Check out RESCUE! Spider Traps
Hobo spiders and brown recluse spiders are sometimes confused with each other. Here are some key ways to tell the difference between the two arachnids.
Brown Recluse Spider
Hobo spider geography: In North America, the hobo spider lives in the Pacific Northwest, from British Columbia east to Montana, Wyoming, and Colorado, and south through Oregon and northern Utah.
Brown recluse spider geography: Brown recluse spiders are found in the South Central and Midwestern U.S.
Hobo spider origin: Hobo spiders are an invasive species from Europe.
Brown recluse spider origin: Brown recluse spiders are native to the U.S.
Hobo spider appearance: Hobo spiders have a brown body and brownish-yellow markings on the abdomen.
Brown recluse spider appearance: Brown recluse spiders are mostly brown, with a darker brown violin-shaped mark on the back.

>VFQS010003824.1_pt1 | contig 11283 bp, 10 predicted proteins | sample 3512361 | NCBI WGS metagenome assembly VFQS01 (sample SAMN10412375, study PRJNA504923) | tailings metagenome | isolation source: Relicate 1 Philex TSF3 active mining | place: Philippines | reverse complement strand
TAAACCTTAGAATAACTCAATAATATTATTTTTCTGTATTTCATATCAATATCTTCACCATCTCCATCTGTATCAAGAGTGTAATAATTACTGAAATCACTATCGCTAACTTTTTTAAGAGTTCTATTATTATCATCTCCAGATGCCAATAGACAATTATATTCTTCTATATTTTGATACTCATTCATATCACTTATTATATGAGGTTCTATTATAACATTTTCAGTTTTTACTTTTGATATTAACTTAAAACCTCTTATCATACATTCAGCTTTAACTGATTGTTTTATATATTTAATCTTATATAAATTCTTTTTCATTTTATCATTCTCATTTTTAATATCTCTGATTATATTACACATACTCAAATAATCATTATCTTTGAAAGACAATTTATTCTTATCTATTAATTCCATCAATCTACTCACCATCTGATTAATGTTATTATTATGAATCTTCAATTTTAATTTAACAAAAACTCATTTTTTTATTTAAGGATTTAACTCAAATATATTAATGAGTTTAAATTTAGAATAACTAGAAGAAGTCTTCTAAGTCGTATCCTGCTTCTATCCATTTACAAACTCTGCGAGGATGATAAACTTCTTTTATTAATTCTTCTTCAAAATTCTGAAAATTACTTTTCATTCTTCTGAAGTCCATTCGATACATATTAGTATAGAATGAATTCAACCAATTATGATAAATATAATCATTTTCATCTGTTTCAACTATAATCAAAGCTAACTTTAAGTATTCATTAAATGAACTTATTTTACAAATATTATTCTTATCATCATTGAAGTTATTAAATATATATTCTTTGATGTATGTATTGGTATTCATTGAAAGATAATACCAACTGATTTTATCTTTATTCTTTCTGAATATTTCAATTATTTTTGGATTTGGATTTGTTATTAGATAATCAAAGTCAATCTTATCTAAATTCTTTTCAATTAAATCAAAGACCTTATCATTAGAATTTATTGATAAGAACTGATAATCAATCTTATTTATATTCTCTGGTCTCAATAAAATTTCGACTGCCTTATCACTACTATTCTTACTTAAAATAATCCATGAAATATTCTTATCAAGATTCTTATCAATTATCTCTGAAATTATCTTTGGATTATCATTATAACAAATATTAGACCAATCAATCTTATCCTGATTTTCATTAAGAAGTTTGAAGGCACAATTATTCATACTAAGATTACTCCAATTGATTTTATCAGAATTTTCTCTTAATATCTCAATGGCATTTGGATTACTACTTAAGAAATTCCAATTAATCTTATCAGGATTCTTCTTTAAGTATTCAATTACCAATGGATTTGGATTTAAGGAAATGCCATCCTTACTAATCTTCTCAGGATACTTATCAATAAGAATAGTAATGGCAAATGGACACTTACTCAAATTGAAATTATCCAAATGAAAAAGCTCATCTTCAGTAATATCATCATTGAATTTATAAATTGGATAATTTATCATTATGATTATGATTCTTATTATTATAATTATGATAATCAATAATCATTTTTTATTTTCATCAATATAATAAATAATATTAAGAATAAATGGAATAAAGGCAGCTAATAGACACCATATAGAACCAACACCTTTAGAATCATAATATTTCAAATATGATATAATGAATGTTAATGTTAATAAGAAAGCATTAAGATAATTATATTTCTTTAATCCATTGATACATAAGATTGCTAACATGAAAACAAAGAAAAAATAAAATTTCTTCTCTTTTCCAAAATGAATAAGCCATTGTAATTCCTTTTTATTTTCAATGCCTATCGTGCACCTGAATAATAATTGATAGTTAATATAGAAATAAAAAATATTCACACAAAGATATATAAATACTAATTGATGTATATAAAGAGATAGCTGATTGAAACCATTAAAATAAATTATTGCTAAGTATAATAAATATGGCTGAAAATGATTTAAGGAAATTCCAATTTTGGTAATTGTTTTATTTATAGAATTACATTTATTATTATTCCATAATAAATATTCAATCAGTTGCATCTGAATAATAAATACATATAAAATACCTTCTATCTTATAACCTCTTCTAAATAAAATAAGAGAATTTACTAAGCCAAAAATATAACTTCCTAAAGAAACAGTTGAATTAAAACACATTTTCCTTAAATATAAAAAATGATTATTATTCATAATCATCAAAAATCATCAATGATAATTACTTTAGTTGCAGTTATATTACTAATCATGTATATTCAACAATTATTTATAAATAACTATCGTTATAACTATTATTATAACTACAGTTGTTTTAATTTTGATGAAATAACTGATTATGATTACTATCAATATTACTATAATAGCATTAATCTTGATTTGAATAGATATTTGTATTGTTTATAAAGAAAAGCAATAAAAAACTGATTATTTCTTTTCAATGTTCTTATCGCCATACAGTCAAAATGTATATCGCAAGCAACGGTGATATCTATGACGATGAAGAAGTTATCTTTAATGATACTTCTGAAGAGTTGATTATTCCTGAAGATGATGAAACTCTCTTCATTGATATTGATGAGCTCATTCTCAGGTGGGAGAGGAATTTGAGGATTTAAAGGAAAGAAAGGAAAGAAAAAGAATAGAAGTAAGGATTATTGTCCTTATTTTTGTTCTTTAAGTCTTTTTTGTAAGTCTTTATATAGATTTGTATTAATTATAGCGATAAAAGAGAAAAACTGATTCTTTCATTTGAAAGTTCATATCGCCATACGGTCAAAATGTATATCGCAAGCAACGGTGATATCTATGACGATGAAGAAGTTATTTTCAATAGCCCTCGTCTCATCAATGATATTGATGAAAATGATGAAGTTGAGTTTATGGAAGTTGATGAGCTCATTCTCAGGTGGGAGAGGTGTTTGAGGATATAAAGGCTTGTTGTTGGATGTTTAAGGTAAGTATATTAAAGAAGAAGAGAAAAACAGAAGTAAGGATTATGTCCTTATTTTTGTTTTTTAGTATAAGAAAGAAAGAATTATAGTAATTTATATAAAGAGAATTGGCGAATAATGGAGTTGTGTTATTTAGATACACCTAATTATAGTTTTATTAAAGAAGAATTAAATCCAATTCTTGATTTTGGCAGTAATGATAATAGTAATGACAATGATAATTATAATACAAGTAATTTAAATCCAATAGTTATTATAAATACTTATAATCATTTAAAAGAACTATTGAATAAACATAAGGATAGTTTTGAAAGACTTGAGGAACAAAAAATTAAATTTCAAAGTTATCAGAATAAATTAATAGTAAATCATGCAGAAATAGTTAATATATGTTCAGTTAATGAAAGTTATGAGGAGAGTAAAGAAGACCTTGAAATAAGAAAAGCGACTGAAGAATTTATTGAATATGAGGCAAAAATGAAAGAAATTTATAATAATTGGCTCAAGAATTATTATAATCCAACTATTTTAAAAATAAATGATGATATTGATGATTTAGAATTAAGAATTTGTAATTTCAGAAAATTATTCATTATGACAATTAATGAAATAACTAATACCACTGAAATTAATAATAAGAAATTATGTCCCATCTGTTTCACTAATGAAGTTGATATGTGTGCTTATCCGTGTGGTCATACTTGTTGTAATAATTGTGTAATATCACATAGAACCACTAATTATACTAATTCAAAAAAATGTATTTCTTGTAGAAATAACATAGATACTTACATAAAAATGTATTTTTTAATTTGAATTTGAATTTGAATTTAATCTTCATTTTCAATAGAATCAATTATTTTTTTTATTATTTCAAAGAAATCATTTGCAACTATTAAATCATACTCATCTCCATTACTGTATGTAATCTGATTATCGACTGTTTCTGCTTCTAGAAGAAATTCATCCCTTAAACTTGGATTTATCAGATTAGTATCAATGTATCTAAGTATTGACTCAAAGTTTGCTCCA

Hobo spider venom: According to the CDC, hobo spider venom is not considered toxic to humans.
Brown recluse spider venom: The CDC reports that the venom of a brown recluse spider can cause a severe lesion by destroying skin tissue (skin necrosis).
Hobo spider size: Hobo spiders are around the size of a nickel. They have shorter legs than other types of spiders.
Brown recluse spider size: Adult brown recluse spiders (with legs extended) are about the size of a U.S. quarter.
Hobo spider prey: Hobo spiders build funnel-shaped webs to catch their prey. They lie in wait at the end of the funnel for prey insects to enter the web.
Brown recluse spider prey: Brown recluse spiders hunt their prey rather than catch them in a web.
Hobo spider visibility: Because male hobo spiders wander indoors to find mates, they are more likely to come into contact with humans.
Brown recluse spider visibility: As the name suggests, brown recluse spiders typically retreat to dark, secluded areas during the daytime.